Reviewed by: Clare Rodway
Author: Emma Dally
Publisher: Hornbeam Press, Troubador
ISBN: 9780956523600
Price: £15

‘A man of contradictions’ – this is how he is described by his granddaughter Emma Dally, author of Claud Mullins – Rebel, Reformer, Reactionary – and she takes the reader through those brilliantly. One of the book’s greatest appeals is the way she brings out the human side of Mullins’ story and highlights the incongruities.

He was a man famed for almost a ‘collaborative’ approach to marital disputes, who challenged the legal system to encourage reconciliation between warring couples with children, rather than entrench them further into their battle positions, and who was responsible for establishing the first dedicated matrimonial court so domestic cases could be handled more sensitively within the judicial system: yet at the same time a man famously remote from his own family.

Indeed the author opens her book with a warm vibrant account of her memories of being looked after by her grandmother (which was often) but of a grandfather whom she always considered dull, and constantly irritated by the presence of children in his house, annoyed about his work, or his rest - always something - being disrupted: ‘He understood the importance of parental love, yet he did not take responsibility for the evident early unhappiness of ...his own children. ... He earned the nickname ‘Marriage Mender’ and strove to save marriages wherever possible, yet his own marriage only survived because...grandmother was prepared to put his reputation before her own happiness.’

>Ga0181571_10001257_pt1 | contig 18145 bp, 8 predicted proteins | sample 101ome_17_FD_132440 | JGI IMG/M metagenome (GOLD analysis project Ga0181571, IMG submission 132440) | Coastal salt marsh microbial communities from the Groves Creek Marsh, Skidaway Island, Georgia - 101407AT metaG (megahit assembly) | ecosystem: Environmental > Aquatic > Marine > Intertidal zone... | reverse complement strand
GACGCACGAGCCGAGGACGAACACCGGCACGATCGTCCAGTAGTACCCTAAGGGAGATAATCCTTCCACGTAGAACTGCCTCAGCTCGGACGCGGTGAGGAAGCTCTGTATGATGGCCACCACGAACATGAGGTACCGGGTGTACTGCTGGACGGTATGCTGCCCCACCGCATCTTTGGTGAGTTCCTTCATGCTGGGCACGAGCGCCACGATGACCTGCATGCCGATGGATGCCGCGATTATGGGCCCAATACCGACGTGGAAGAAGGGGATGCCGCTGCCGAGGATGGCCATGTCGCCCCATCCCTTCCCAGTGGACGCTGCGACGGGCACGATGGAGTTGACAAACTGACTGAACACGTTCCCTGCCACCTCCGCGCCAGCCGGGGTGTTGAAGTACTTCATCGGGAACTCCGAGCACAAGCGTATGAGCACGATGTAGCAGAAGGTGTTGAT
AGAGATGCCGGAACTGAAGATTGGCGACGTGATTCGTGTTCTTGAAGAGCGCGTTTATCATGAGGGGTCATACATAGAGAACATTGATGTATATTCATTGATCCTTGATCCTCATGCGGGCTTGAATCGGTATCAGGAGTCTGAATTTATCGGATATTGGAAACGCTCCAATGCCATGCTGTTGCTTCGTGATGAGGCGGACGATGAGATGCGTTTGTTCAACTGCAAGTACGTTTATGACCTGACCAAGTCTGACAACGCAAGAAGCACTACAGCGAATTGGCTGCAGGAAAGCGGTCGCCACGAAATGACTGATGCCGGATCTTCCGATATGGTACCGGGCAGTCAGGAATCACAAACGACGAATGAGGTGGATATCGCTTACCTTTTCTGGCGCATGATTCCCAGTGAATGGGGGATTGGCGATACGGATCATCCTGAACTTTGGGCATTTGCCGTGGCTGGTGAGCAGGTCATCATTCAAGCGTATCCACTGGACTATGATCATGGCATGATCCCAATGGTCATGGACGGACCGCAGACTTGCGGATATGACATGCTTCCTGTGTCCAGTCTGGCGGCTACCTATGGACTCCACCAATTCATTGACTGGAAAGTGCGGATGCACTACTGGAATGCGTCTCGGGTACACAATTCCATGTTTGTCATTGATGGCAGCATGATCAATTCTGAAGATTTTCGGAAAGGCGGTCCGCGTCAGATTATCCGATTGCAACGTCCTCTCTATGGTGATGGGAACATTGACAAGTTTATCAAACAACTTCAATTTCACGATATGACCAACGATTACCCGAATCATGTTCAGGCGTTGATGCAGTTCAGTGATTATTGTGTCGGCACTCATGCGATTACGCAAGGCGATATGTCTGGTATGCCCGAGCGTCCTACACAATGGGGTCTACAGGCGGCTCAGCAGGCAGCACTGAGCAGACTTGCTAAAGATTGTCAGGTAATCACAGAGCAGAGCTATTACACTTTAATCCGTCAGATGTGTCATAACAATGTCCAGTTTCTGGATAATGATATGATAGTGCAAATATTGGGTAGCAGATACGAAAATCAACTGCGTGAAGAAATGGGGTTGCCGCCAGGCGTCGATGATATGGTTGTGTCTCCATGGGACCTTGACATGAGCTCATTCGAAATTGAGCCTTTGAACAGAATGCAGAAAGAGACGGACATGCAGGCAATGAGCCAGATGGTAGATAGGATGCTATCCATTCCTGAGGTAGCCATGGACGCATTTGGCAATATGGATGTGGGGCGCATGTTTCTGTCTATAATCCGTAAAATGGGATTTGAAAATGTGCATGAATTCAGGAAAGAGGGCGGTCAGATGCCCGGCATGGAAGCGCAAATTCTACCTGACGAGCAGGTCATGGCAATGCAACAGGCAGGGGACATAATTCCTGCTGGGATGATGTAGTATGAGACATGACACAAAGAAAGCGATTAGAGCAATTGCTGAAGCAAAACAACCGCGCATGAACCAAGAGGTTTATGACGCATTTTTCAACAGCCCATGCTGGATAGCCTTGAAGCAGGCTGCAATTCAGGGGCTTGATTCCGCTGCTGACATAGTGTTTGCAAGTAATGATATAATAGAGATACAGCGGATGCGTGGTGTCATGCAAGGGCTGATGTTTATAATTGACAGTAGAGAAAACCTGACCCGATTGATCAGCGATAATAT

It is only when Dally discovers and reads his diaries at the time of her grandmother’s death, years after his own death, that she comes to learn who her grandfather was for the first time. And very poignant it is, as the knowledge dawns as to what a giving, extraordinary, rebellious man he was – how revolutionary he had been in his field, challenging both the establishment and the established way of doing things; that he was a reformer and rebel by nature, driven to improve the status quo, to the point of upsetting colleagues.

As a magistrate he was unafraid to speak out about the need for reform, particularly on the legal system’s handling of matrimonial issues and also on the question of imprisonment for civil debt, and this sometimes resulted in bitter conflict with the legal establishment - even to the extent of formal campaigns to gag him, his colleagues at the bench invoking the magistrate’s ‘duty to administer the law without giving public controversy...and to avoid public criticism of their colleagues’. But he would persevere where his conscience convinced him.

The issues that Mullins concerned himself with in the area of domestic disputes are just as alive today: how to manage the legal issues in the context of family breakdown in the best interests of all concerned, and most particularly of any children involved, and avoid the adversarial nature of litigation from making matters worse. Only this Autumn we have the Ministry of Justice’s Family Justice Review consultation, and all eyes will be on the interim report next Spring. This shows just how far Mullins was ahead of his time.

The writing is not only warm, bringing out the human side of Mullins’ story, but pacy; the language is tight, concise and Dally has a real eye for colour, constantly highlighting detail, ironies, idiosyncrasies that keep you turning the pages.

One other observation: this book is presented to appeal to readers already interested in Claud Mullins, who know his work in this field and are interested to know more. Given that divorce law reform is still so high on our social agenda, surely there is an opportunity to present the same material to an audience who may know nothing of Mullins; couched as a book on, for example, ‘divorce reform past present and future’, new readers could have been hooked in to this fascinating story about Mullins, his life and his work – and would have been the richer for it.

Clare Rodway is Managing Director of Kysen PR